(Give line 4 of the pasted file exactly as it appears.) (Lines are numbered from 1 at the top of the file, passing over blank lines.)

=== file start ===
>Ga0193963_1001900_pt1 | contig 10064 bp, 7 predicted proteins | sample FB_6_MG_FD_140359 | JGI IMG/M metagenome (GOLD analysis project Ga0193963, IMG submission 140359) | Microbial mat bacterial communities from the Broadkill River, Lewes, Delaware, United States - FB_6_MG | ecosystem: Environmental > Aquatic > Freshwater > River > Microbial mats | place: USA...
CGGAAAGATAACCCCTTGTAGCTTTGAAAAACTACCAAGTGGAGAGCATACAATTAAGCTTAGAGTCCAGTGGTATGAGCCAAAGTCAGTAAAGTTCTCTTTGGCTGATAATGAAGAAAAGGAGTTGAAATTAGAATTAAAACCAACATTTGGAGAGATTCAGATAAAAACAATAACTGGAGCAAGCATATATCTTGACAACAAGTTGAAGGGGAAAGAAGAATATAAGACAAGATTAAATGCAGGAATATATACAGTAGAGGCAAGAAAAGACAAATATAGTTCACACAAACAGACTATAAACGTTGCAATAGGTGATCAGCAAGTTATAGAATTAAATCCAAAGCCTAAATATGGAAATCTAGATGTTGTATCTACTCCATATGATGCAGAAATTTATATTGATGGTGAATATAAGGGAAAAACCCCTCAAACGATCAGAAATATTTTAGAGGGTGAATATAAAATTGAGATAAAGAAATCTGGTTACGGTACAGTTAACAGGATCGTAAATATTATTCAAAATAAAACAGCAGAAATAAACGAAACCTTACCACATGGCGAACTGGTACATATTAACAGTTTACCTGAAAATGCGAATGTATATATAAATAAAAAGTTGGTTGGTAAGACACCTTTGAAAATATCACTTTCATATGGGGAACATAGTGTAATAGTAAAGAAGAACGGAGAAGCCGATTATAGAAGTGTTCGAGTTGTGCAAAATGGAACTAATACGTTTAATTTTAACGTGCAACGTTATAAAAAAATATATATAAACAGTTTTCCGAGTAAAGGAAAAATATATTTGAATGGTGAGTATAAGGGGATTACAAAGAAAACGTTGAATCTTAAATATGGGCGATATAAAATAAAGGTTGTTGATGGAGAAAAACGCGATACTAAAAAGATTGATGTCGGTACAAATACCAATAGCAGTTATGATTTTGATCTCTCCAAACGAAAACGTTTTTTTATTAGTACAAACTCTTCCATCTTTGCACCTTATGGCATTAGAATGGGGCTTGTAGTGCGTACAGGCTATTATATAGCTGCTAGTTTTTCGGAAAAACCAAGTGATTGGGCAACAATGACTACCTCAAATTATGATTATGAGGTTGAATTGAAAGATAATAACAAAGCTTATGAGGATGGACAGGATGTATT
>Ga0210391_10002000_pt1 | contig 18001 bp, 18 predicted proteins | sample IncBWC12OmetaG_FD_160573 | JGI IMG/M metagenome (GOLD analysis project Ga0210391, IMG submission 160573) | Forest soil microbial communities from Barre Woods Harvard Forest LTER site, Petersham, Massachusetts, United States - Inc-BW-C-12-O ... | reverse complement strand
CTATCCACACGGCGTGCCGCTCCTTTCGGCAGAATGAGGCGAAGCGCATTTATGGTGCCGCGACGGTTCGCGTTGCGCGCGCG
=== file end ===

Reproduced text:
CTATCCACACGGCGTGCCGCTCCTTTCGGCAGAATGAGGCGAAGCGCATTTATGGTGCCGCGACGGTTCGCGTTGCGCGCGCG